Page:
No, Meryl Streep, We're Not 'All Africans Really'

Streep's faux-pas at the Berlin International Film Festival reopens a long-simmering scientific debate about race and genetics.

Getty/Pascal Le Segretain

Questioned by journalists at the Berlin International Film Festival about whether the all-white jury, which she is heading, was fit to judge films from North African and Arab nations, actress Meryl Streep replied, “We’re all Africans really.

Oh, Meryl. We thought you were better than this.

Streep, we can only hope, meant well. “There is a core of humanity that travels right through every culture, and after all, we’re all from Africa originally,” she also said, but her knee-jerk response shows how little she understands about the concepts of race, culture, and genetics.

Her statement, no doubt, was rooted in the belief that all humans originated in the area we call Africa. And, strictly evolutionarily speaking, this is not entirely wrong: All of our closest ancestors — Homo erectus, Homo neanderthalensis, and recent find Homo naledi — seem to have originated in Africa, and it’s pretty much agreed upon that Homo sapiens evolved in the area as well. Did our gene pool originate on the African continent? Sure. But that is beside the point.

To say we are all African is troublesome because Streep’s statement was not about genetics — it was about race. Sorry, Meryl, but just because our genes all came from a bunch of humans living in the same desert does not mean that we are automatically and biologically equipped to understand the nuances of what it means to be culturally African.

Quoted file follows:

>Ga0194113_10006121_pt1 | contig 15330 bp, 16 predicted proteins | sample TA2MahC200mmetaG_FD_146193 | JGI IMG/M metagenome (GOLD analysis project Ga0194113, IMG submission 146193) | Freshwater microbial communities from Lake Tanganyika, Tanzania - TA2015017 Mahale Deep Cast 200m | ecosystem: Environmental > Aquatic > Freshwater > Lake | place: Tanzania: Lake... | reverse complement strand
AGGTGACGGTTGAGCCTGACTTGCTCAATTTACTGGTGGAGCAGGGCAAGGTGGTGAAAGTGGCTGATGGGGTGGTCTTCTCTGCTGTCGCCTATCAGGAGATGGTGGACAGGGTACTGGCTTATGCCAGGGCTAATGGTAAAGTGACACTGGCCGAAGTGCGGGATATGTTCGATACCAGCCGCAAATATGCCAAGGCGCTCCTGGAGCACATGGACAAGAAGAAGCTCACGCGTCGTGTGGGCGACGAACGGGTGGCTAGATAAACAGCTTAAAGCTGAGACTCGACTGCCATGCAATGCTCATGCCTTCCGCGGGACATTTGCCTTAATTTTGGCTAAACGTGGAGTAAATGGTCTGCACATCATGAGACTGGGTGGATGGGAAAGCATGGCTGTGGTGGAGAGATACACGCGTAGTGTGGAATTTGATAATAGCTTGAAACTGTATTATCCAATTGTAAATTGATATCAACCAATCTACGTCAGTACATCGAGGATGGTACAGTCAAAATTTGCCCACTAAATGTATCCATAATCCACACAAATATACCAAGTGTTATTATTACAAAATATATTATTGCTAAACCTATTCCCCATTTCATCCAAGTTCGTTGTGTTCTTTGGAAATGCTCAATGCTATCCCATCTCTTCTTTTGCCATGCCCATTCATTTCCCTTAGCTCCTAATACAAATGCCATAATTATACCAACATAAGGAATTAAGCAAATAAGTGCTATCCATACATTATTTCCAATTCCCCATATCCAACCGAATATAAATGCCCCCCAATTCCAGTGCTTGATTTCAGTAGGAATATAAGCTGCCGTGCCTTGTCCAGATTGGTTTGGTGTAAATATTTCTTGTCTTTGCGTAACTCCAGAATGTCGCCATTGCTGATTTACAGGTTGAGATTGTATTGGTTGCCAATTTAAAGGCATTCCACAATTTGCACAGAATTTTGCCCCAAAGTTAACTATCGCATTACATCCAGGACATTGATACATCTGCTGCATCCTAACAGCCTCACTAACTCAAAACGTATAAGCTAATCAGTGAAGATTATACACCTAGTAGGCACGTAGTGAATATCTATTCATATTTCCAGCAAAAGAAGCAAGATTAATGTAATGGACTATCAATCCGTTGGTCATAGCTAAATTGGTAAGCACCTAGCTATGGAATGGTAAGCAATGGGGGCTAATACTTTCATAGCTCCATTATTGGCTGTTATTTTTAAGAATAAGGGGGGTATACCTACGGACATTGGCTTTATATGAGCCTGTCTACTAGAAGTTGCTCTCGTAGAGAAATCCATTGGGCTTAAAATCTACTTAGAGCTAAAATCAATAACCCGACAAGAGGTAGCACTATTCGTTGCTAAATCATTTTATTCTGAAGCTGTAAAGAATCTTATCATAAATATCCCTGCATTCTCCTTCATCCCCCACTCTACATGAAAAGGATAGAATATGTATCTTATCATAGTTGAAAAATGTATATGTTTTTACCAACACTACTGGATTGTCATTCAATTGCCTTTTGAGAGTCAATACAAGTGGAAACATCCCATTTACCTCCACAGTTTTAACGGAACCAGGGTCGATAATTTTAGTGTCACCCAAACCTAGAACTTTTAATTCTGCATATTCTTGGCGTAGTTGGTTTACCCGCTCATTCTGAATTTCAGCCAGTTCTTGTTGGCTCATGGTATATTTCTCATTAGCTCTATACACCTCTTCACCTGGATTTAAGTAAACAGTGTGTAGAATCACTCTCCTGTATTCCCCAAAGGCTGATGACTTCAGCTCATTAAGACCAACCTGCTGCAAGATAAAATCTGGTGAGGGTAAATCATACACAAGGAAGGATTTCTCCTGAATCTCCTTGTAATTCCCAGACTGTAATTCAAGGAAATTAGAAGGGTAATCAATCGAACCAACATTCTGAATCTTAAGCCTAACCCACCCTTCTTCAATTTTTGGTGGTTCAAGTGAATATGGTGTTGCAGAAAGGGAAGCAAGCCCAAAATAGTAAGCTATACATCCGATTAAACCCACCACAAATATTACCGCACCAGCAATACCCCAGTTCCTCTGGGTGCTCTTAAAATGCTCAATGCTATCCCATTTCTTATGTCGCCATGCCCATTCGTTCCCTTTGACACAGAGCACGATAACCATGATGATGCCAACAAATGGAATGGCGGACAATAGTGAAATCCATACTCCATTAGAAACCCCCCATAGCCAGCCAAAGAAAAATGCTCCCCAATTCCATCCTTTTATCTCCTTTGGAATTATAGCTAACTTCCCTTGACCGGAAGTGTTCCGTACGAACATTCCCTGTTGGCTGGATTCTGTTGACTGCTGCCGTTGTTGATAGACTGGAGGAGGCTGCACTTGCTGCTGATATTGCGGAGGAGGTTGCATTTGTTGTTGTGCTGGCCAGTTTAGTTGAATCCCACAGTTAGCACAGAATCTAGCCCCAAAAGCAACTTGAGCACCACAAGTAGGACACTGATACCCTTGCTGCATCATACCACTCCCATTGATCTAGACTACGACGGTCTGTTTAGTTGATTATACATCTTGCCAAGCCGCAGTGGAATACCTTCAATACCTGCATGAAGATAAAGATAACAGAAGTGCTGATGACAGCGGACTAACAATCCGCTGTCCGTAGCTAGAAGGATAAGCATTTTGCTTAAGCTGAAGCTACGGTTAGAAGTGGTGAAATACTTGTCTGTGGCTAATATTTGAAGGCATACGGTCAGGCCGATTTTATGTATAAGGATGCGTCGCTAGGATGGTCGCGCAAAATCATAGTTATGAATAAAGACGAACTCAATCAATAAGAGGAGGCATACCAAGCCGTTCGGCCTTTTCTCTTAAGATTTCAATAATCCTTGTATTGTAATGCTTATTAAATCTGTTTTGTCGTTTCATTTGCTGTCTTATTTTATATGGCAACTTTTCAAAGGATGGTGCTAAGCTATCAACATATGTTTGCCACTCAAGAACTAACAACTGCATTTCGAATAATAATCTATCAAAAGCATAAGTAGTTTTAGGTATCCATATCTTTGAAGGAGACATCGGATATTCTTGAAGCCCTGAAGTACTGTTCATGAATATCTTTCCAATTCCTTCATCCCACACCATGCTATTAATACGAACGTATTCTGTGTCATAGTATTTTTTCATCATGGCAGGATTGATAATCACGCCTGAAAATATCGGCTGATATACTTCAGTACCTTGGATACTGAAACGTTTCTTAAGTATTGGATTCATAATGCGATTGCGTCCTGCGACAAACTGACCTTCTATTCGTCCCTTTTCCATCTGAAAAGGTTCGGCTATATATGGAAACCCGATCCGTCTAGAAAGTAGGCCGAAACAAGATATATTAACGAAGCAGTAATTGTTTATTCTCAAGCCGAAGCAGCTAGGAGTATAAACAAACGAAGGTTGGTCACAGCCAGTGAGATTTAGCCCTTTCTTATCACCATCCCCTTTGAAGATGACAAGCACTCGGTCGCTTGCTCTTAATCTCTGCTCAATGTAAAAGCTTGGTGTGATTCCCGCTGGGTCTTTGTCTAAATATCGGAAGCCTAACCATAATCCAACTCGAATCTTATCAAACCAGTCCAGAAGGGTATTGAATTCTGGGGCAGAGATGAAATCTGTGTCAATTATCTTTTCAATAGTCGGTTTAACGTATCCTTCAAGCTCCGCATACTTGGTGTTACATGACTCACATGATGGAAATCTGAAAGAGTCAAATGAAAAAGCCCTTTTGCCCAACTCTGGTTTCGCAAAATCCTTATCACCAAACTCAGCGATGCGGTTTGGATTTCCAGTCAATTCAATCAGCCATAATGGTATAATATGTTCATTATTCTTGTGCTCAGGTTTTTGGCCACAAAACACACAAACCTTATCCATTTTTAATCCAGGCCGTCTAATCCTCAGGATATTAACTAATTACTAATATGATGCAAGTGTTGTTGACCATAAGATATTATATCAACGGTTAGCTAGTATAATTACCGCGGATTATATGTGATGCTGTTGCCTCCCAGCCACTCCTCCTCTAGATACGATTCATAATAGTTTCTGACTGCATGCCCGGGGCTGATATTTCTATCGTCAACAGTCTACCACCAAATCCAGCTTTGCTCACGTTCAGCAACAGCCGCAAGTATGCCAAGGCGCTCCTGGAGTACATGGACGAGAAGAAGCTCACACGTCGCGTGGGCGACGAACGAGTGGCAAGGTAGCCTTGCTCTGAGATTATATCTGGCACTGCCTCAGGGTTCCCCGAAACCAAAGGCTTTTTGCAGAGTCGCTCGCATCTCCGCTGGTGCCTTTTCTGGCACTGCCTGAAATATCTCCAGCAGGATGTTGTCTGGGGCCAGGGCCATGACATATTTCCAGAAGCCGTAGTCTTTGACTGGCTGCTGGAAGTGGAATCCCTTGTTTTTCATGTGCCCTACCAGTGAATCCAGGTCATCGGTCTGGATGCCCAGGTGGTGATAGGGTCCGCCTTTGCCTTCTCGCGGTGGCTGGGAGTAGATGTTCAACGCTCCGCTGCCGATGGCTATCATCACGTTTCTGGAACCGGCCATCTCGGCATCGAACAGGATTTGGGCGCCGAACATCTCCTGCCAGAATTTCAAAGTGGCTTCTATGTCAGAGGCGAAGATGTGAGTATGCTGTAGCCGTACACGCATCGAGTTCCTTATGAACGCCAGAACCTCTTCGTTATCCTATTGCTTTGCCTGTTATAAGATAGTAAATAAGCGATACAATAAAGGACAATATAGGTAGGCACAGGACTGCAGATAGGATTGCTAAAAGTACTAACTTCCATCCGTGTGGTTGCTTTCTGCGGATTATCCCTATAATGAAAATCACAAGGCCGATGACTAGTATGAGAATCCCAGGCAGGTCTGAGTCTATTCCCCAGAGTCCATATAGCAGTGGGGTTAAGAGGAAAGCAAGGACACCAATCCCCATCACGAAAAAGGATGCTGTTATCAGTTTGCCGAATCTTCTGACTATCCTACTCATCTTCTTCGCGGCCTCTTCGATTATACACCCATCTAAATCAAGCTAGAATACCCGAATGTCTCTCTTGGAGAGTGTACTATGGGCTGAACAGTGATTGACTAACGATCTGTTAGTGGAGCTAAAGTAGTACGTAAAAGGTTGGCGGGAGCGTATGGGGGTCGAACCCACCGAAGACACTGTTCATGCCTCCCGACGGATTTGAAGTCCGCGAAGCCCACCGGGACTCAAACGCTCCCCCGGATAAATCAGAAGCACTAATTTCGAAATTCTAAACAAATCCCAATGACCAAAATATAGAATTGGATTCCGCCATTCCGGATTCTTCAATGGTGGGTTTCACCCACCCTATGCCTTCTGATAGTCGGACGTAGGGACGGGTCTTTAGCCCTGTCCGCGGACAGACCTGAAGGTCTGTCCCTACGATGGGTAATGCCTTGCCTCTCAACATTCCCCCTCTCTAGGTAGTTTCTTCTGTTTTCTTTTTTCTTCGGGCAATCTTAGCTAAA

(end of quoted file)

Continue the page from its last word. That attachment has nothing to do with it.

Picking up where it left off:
Some members of the science community are angling to get rid of the concept of “race” altogether, at least in the way it’s currently used to refer to arbitrary genetic groups. Human race itself is a concept, they argue; while “African” or “Arab” or “Asian” may be used to describe groups of people found within a certain geography who, naturally, share more genes than others, we can’t forget the fact that humans are the ones that created those delineations. As Inverse’s Sarah Sloat writes, the lines we’ve drawn to denote race don’t necessarily fall along “natural” genetic boundaries.

This is a highly conceptual debate, and not one that we could reasonably have expected Streep to understand in its entirety. But what makes her statement so disappointing is the fact that she missed the simplest part — you’re not culturally African, Meryl! — and in so doing managed to piss off the entire Internet and re-re-reignite the #OscarsSoWhite debate. Oh, Meryl. You’re better than this.

Race and culture, unlike the actual building blocks of our DNA, are human constructs. Unlike genes, they have not been passed down over millennia from the original Homo sapiens on the African continent to a very wealthy white woman serving on the panel of a European film festival.